A history of the electoral college in the united states of america

History[ edit ] Article Two of the United States Constitution originally established the method of presidential elections, including the Electoral College. This was a result of a compromise between those constitutional framers who wanted the Congress to choose the president, and those who preferred a national popular vote.

A history of the electoral college in the united states of america

Visit Website Departing from the monarchical tradition of Britain, the founding fathers of the United States created a system in which the American people had the power and responsibility to select their leader. Under this new order, George Washington, the first U. At the time, only white men who owned property could vote, but the 15th, 19th and 26th Amendments to the Constitution have since expanded the right of suffrage to all citizens over Taking place every four years, presidential campaigns and elections have evolved into a series of fiercely fought, and sometimes controversial, contests, now played out in the hour news cycle.

The stories behind each election—some ending in landslide victories, others decided by the narrowest of margins—provide a roadmap to the events of U.

George Washington — unopposed The first presidential election was held on the first Wednesday of January in No one contested the election of George Washingtonbut he remained reluctant to run until the last minute, in part because he believed seeking the office would be dishonorable.

Only when Alexander Hamilton and others convinced him that it would be dishonorable to refuse did he agree to run. The Constitution allowed each state to decide how to choose its presidential electors. Inonly Pennsylvania and Maryland held elections for this purpose; elsewhere, the state legislatures chose the electors.

This method caused some problems in New Yorkwhich was so divided between Federalists who supported the new Constitution and Antifederalists who opposed it that the legislature failed to choose either presidential electors or U.

Before the adoption of the Twelfth Amendment, each elector cast two votes for president. The candidate with a majority won the presidency, and the runner-up became vice president.

Most Federalists agreed that John Adams should be vice president. But Hamilton feared that if Adams was the unanimous choice, he would end in a tie with Washington and might even become president, an outcome that would be highly embarrassing for both Washington and the new electoral system.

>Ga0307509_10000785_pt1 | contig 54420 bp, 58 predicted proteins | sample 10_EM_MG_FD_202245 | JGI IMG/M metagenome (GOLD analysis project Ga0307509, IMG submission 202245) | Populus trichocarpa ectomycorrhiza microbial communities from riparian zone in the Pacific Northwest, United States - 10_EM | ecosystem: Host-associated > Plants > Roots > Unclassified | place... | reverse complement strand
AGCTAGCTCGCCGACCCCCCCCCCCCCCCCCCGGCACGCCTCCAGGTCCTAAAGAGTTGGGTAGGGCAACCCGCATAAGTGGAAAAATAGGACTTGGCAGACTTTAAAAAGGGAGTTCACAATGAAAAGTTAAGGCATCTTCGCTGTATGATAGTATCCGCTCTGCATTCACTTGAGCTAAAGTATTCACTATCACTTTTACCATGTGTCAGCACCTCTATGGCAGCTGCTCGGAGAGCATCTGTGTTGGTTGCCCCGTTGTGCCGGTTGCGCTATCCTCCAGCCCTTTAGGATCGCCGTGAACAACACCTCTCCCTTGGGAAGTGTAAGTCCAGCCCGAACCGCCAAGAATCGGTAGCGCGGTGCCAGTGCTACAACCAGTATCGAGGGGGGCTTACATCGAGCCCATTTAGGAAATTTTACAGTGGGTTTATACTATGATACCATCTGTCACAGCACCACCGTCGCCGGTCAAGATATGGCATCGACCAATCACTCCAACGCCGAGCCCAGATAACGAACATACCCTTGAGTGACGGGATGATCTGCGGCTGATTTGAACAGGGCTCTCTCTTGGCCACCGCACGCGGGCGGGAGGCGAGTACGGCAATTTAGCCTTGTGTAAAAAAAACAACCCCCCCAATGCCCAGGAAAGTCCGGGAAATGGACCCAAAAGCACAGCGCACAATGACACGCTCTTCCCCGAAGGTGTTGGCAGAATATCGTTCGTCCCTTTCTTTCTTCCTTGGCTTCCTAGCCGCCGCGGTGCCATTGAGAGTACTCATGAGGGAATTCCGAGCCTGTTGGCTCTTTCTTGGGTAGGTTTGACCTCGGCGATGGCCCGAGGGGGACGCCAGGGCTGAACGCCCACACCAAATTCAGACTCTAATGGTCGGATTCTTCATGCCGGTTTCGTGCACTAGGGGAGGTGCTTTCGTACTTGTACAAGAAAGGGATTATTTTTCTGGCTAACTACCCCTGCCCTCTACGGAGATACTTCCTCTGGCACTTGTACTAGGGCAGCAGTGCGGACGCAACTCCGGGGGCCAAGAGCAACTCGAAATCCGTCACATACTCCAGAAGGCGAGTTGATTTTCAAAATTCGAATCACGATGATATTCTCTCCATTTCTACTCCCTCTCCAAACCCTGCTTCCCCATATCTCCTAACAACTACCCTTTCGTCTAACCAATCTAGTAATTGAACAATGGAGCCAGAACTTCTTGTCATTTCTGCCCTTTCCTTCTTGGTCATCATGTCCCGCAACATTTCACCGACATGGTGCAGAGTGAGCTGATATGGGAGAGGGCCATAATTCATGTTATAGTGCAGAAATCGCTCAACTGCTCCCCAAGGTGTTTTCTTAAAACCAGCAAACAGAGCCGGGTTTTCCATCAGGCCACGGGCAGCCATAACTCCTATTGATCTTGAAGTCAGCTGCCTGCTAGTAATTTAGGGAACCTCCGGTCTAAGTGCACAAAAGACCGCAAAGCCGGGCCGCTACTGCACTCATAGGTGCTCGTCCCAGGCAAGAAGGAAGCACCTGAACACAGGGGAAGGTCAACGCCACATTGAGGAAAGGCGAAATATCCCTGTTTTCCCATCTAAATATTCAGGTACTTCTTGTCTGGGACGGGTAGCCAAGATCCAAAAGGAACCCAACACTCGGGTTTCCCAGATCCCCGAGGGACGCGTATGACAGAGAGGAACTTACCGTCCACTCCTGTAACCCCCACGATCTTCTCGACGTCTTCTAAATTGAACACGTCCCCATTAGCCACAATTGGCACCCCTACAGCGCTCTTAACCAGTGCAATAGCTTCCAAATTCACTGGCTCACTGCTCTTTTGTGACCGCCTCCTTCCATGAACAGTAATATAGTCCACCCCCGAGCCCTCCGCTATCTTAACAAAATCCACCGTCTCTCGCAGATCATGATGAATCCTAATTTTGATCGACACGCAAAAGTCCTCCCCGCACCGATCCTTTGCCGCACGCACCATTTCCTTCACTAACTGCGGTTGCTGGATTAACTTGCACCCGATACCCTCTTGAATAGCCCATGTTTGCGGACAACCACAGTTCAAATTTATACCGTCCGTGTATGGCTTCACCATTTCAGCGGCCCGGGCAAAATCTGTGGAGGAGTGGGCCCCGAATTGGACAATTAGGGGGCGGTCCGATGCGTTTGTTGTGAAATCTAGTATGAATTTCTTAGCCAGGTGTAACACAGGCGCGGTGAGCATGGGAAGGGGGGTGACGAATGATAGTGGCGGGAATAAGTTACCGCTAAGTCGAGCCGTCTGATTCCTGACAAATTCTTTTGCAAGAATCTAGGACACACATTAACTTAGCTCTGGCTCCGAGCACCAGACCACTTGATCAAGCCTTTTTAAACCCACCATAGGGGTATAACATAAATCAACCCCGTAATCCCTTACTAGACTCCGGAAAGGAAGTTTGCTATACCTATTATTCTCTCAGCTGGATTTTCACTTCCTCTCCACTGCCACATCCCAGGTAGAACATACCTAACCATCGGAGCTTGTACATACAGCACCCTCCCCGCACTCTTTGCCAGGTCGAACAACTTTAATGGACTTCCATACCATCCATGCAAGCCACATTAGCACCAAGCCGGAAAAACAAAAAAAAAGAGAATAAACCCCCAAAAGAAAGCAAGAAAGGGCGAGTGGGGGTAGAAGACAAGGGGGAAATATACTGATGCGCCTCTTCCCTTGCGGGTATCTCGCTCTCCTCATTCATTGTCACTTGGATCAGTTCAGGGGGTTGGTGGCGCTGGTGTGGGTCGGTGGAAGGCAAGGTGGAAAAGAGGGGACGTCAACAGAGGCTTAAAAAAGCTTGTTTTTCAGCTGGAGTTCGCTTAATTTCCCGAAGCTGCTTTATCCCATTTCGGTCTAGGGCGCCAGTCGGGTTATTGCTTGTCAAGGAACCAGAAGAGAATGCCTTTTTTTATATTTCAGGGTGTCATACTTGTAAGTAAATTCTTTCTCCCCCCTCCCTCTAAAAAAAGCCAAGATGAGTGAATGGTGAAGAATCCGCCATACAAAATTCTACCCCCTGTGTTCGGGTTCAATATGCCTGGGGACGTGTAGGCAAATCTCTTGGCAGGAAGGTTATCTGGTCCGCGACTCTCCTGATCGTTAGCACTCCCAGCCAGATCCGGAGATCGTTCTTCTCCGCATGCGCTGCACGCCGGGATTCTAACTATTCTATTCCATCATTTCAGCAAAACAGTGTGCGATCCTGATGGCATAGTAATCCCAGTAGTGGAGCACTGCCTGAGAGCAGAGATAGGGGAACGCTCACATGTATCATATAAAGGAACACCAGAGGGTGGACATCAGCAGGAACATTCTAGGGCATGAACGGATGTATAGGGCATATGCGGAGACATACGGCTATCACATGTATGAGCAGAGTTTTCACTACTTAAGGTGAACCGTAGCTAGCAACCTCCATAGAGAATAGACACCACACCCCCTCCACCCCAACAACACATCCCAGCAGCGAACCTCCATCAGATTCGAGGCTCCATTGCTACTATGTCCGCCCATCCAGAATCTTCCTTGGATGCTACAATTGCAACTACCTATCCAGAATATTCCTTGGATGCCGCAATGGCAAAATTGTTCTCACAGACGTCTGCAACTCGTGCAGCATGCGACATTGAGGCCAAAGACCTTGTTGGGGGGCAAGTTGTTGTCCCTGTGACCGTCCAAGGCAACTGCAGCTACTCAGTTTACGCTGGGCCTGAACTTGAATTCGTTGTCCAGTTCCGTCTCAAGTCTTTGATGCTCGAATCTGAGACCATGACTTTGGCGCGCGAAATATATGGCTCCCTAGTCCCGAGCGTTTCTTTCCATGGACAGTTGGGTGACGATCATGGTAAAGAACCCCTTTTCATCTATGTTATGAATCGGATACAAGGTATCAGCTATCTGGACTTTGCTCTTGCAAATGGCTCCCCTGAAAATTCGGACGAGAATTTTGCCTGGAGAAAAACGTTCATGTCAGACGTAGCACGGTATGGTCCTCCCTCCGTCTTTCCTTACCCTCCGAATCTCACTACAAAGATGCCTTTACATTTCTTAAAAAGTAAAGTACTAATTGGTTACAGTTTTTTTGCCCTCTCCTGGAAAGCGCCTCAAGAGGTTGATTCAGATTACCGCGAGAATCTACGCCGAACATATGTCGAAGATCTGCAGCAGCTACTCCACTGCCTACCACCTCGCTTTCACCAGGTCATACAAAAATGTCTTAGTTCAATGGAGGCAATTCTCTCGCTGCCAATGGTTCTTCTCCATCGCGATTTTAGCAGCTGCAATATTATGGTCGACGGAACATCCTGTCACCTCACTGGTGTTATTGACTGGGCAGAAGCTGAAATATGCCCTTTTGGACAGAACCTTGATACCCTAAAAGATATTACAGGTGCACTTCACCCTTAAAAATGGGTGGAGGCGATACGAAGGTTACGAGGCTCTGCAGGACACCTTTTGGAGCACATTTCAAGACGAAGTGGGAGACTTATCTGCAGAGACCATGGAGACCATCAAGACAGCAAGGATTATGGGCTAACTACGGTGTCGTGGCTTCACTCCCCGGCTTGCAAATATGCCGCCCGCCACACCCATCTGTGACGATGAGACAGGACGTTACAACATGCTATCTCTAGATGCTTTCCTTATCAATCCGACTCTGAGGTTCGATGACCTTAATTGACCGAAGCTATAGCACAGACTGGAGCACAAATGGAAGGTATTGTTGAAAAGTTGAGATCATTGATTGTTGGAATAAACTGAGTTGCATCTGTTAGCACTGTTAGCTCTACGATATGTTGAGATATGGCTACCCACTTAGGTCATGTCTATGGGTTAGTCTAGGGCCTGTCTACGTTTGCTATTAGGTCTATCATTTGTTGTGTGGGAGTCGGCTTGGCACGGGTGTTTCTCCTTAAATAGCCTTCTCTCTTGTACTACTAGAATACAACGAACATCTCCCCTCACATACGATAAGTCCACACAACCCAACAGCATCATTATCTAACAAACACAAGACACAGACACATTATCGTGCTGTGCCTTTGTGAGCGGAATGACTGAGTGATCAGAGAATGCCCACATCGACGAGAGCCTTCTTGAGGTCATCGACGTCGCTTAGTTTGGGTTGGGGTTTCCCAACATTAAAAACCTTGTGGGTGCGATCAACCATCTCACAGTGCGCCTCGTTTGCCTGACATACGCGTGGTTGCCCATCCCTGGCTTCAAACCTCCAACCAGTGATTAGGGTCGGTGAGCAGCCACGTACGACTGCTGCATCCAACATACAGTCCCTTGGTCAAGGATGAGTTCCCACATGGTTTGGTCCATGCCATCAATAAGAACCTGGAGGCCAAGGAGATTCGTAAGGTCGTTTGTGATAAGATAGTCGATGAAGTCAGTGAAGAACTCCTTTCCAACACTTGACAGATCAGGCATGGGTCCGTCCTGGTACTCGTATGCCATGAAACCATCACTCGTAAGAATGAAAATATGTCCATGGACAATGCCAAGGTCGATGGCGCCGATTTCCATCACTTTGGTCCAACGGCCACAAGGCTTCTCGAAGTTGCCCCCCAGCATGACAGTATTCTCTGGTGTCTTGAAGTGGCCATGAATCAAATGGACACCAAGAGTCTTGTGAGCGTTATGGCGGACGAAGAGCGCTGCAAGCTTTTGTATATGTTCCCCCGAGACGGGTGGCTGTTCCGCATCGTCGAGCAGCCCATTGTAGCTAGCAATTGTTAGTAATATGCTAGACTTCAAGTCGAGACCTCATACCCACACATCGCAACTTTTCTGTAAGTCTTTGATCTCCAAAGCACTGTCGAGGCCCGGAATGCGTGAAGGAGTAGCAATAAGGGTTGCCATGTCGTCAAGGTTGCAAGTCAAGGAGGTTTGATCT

George Washington — unopposed As inpersuading George Washington to run was the major difficulty in selecting a president in Washington complained of old age, sickness, and the increasing hostility of the Republican press toward his administration.

The press attacks were symptomatic of the increasing split within the government between Federalists, who were coalescing around Treasury Secretary Alexander Hamilton, and Republicans, forming around Secretary of State Thomas Jefferson.

James Madisonamong others, convinced Washington to continue as president by arguing that only he could hold the government together. Speculation then shifted to the vice presidency. Hamilton and the Federalists supported the reelection of John Adams.

Republicans favored New York governor George Clinton, but Federalists feared him partly because of a widespread belief that his recent election to the governorship was fraudulent. In addition, the Federalists feared that Clinton would belittle the importance of the federal government by retaining his governorship while serving as vice president.

Only electoral votes are recorded here, because most states still did not select presidential electors by popular vote. Nor was there a separate vote for president and vice president until the Twelfth Amendment took effect in Thomas Jefferson The election, which took place against a background of increasingly harsh partisanship between Federalists and Republicans, was the first contested presidential race.